China Uses Economic Muscle to Bring North Korea to Negotiating Table

China Uses Economic Muscle to Bring North Korea to Negotiating Table

By James Kynge

North Korean leader Kim Jong Un and his wife, Ri Sol Ju (far left), meet with Chinese President Xi Jinping and his wife, Peng Liyuan (far right), in Beijing on March 27, 2018. Kim was treated to a lavish welcome by Xi during a secretive trip to Beijing as both sides seek to repair frayed ties ahead of landmark summits with Seoul, South Korea, and Washington, D.C.


No country exercises the level of influence on North Korea that China does. 

By James Kynge

China virtually halted exports of petroleum products, coal and other key materials to North Korea in the months leading to this week’s unprecedented summit between Kim Jong Un, the North Korean leader, and his Chinese counterpart Xi Jinping.

The export freeze — revealed in official Chinese data and going much further than the limits stipulated under United Nations sanctions — shows the extent of Chinese pressure following the ramping up of Pyongyang’s nuclear testing program. It also suggests that behind Xi’s talk this week of a “profound revolutionary friendship” between the two nations, his government has been playing hardball with its neighbor.

China wants to play a central role in resolving this crisis, but it wants to do it on its own terms.

Alex Wolf, Aberdeen Standard Investments

“China has effectively turned off the petroleum taps flowing into North Korea,” says Alex Wolf, economist at Aberdeen Standard Investments and a former U.S. diplomat in China. “From the data available … it appears that the North Korean economy is under a great deal of pressure and this has undoubtedly contributed to North Korea’s change in policy. It is Chinese ‘maximum pressure’ that may be bringing a change in North Korean policy.”

Since its September test of a nuclear weapon, North Korea has launched a highly unusual series of diplomatic forays. Kim’s sister, Kim Yo Jung, was dispatched to the Winter Olympics held in South Korea in February. Kim then shocked many by inviting Donald Trump to a summit — an offer that the U.S. president accepted. Following the visit to Beijing this week, North and South Korea announced a historic summit scheduled for later this month.


Debate has swirled over the motivations behind North Korea’s shift in strategy. Some analysts believe that Pyongyang has achieved its nuclear and ballistic missile goals and now wants to negotiate recognition as a nuclear power. Others say that it is seeking détente with South Korea to weaken the U.S. alliance structure. In the U.S., some attribute Kim’s new approach to pressure from Trump’s White House.

But evidence of a partial Chinese export freeze adds a further perspective. Official Chinese statistics show that the monthly average of refined petroleum exports to North Korea in January and February was 175.2 tons, just 1.3 percent of the monthly average of 13,552.6 tons shipped in the first half of 2017. The level of reduction went far beyond the 89 percent cut in petroleum product exports stipulated by the U.N. sanctions.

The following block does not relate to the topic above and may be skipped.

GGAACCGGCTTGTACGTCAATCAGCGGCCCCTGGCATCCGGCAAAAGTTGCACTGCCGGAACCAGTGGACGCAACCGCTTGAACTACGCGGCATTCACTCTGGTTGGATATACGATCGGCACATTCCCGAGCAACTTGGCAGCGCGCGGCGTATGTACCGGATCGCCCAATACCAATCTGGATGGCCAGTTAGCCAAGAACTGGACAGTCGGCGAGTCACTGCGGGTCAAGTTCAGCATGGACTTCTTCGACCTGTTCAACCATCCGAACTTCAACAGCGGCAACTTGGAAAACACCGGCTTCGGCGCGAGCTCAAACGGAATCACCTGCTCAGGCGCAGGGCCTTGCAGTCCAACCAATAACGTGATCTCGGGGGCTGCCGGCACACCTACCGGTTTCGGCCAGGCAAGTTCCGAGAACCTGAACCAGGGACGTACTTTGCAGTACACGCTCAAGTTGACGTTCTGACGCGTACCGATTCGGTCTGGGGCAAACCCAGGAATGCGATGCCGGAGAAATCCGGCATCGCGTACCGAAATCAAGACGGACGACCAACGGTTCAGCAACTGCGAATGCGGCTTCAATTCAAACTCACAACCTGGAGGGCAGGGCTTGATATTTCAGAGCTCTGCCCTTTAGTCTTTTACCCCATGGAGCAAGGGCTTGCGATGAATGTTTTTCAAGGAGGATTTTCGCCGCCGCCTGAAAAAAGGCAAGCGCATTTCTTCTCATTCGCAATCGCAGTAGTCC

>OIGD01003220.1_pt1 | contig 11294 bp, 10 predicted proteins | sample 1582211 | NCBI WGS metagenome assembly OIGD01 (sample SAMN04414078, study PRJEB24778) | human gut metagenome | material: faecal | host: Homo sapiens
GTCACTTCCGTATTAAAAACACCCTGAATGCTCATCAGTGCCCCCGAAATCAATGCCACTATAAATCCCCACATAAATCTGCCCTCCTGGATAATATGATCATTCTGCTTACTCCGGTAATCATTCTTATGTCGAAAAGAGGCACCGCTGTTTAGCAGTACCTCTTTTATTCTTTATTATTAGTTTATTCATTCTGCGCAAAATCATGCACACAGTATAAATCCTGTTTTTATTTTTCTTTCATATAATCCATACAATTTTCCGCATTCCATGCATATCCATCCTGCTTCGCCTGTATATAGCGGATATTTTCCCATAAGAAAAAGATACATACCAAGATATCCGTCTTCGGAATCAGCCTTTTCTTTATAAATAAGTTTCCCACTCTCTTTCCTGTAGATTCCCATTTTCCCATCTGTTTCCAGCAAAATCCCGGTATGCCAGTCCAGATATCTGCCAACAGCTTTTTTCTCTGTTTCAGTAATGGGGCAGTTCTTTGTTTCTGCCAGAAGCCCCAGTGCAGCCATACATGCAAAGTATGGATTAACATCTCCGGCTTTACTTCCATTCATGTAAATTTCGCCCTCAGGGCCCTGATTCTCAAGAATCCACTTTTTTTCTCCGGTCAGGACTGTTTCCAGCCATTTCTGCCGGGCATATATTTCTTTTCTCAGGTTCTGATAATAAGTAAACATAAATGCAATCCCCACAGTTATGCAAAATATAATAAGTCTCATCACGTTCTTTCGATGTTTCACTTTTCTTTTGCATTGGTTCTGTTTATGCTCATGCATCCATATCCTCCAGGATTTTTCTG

Chinese coal exports to North Korea were also cut to zero in the three months to the end of February, after running at a monthly average of 8,627 tons in the first half of 2017. Exports of steel ran at a monthly average of 257 tons in the first two months of this year, down from a monthly average of 15,110 tons in the first half of 2017.

Shipments of motor vehicles also dried up, with just one unit being exported in the month of February, official Chinese statistics show. Concerns over the accuracy of China’s statistics are common, but analysts say that such consistent and bold drops in export volumes are unlikely to have been the result of official massaging.

It is more likely, analysts say, that Beijing is seeking to remind Pyongyang of the economic leverage it wields over North Korea as Kim prepares his diplomatic forays. A senior Chinese official, speaking anonymously before Kim’s diplomatic flurry, said that Beijing wanted to bring Pyongyang to the negotiating table.

It is important that the U.S. and other countries realize that Pyongyang’s objective is not aggression but to win security guarantees for North Korea, the Chinese official said, adding that North Korea had in the past shown a willingness to negotiate but U.S. inflexibility had precluded progress.

The evidence of China’s strong sanctioning of North Korea stands in contrast to Beijing’s long-standing policy of resisting U.S. pressure for stiffer restrictions on economic engagement with North Korea. In one example, Xi told former U.S. President Barack Obama in 2016 that North Korea had little to lose from sanctions, such was the poverty already in the country.

Wolf says, “China wants to play a central role in resolving this crisis, but it wants to do it on its own terms.”

By James Kynge

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